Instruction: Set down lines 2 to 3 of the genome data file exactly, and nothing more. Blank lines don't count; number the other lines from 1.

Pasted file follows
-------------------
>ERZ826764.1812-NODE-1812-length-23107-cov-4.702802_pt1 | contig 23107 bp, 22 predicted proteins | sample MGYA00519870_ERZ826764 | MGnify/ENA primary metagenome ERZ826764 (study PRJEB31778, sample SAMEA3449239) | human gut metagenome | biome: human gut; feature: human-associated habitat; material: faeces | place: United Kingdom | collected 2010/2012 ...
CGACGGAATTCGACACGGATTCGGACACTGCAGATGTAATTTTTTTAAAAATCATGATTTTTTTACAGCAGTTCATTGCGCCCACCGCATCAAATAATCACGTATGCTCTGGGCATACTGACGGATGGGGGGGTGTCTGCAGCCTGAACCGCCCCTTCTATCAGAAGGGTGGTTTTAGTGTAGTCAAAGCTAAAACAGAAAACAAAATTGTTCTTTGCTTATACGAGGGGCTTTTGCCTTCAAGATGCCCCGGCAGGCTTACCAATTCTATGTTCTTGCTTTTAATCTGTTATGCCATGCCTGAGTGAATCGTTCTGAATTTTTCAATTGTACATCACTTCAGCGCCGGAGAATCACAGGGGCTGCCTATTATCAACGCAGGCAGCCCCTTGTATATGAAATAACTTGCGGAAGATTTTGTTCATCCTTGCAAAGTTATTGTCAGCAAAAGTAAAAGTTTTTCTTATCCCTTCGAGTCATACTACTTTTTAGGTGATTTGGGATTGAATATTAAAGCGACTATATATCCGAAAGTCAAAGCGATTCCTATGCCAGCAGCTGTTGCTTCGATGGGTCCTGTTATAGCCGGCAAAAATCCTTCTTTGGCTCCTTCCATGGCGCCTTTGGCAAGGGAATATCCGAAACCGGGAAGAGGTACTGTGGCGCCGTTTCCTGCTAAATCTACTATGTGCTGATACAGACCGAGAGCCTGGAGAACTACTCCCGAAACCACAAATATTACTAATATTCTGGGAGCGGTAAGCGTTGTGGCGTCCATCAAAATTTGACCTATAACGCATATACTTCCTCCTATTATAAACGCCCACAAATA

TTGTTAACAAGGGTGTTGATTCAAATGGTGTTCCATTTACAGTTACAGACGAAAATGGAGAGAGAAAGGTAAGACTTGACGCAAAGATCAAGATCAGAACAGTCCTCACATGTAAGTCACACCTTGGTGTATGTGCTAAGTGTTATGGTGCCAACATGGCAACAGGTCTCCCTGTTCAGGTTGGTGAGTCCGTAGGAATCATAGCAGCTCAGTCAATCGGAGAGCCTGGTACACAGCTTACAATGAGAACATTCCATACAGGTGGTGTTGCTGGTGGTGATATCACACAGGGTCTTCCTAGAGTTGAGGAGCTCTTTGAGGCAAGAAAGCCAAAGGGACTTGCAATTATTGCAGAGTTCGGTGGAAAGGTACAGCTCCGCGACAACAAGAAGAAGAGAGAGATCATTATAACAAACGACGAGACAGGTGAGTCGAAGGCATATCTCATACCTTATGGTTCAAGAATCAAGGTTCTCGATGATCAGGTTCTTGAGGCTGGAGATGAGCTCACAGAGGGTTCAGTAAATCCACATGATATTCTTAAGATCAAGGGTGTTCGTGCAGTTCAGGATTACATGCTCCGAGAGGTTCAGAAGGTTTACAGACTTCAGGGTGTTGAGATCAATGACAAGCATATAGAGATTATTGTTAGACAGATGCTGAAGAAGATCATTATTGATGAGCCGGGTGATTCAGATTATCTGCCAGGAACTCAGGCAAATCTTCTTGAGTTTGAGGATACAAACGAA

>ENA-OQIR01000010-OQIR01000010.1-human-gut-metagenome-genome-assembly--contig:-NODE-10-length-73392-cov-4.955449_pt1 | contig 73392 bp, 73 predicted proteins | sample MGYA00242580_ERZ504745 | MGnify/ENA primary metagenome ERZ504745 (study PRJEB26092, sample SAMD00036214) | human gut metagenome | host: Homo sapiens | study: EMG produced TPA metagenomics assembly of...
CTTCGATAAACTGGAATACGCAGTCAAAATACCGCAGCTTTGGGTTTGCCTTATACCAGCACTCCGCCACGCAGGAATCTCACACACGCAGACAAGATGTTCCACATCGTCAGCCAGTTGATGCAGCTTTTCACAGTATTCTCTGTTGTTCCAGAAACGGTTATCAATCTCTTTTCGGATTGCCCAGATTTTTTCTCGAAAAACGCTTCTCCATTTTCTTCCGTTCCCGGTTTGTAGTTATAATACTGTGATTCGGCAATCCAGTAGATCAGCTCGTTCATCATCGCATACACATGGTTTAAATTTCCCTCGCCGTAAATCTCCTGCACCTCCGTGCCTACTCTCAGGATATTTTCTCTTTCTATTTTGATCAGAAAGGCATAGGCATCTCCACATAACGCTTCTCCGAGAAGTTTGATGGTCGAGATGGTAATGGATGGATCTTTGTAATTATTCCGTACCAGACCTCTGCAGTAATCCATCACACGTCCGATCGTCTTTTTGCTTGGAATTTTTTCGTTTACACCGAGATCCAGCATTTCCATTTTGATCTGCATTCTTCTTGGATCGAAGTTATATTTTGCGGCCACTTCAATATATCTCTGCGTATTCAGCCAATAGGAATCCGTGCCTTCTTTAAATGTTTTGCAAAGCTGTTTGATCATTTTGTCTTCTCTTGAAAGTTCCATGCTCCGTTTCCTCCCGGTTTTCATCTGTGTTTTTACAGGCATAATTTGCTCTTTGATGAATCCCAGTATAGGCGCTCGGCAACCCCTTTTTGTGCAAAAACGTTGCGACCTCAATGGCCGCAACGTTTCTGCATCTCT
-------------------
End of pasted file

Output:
CGACGGAATTCGACACGGATTCGGACACTGCAGATGTAATTTTTTTAAAAATCATGATTTTTTTACAGCAGTTCATTGCGCCCACCGCATCAAATAATCACGTATGCTCTGGGCATACTGACGGATGGGGGGGTGTCTGCAGCCTGAACCGCCCCTTCTATCAGAAGGGTGGTTTTAGTGTAGTCAAAGCTAAAACAGAAAACAAAATTGTTCTTTGCTTATACGAGGGGCTTTTGCCTTCAAGATGCCCCGGCAGGCTTACCAATTCTATGTTCTTGCTTTTAATCTGTTATGCCATGCCTGAGTGAATCGTTCTGAATTTTTCAATTGTACATCACTTCAGCGCCGGAGAATCACAGGGGCTGCCTATTATCAACGCAGGCAGCCCCTTGTATATGAAATAACTTGCGGAAGATTTTGTTCATCCTTGCAAAGTTATTGTCAGCAAAAGTAAAAGTTTTTCTTATCCCTTCGAGTCATACTACTTTTTAGGTGATTTGGGATTGAATATTAAAGCGACTATATATCCGAAAGTCAAAGCGATTCCTATGCCAGCAGCTGTTGCTTCGATGGGTCCTGTTATAGCCGGCAAAAATCCTTCTTTGGCTCCTTCCATGGCGCCTTTGGCAAGGGAATATCCGAAACCGGGAAGAGGTACTGTGGCGCCGTTTCCTGCTAAATCTACTATGTGCTGATACAGACCGAGAGCCTGGAGAACTACTCCCGAAACCACAAATATTACTAATATTCTGGGAGCGGTAAGCGTTGTGGCGTCCATCAAAATTTGACCTATAACGCATATACTTCCTCCTATTATAAACGCCCACAAATA

TTGTTAACAAGGGTGTTGATTCAAATGGTGTTCCATTTACAGTTACAGACGAAAATGGAGAGAGAAAGGTAAGACTTGACGCAAAGATCAAGATCAGAACAGTCCTCACATGTAAGTCACACCTTGGTGTATGTGCTAAGTGTTATGGTGCCAACATGGCAACAGGTCTCCCTGTTCAGGTTGGTGAGTCCGTAGGAATCATAGCAGCTCAGTCAATCGGAGAGCCTGGTACACAGCTTACAATGAGAACATTCCATACAGGTGGTGTTGCTGGTGGTGATATCACACAGGGTCTTCCTAGAGTTGAGGAGCTCTTTGAGGCAAGAAAGCCAAAGGGACTTGCAATTATTGCAGAGTTCGGTGGAAAGGTACAGCTCCGCGACAACAAGAAGAAGAGAGAGATCATTATAACAAACGACGAGACAGGTGAGTCGAAGGCATATCTCATACCTTATGGTTCAAGAATCAAGGTTCTCGATGATCAGGTTCTTGAGGCTGGAGATGAGCTCACAGAGGGTTCAGTAAATCCACATGATATTCTTAAGATCAAGGGTGTTCGTGCAGTTCAGGATTACATGCTCCGAGAGGTTCAGAAGGTTTACAGACTTCAGGGTGTTGAGATCAATGACAAGCATATAGAGATTATTGTTAGACAGATGCTGAAGAAGATCATTATTGATGAGCCGGGTGATTCAGATTATCTGCCAGGAACTCAGGCAAATCTTCTTGAGTTTGAGGATACAAACGAA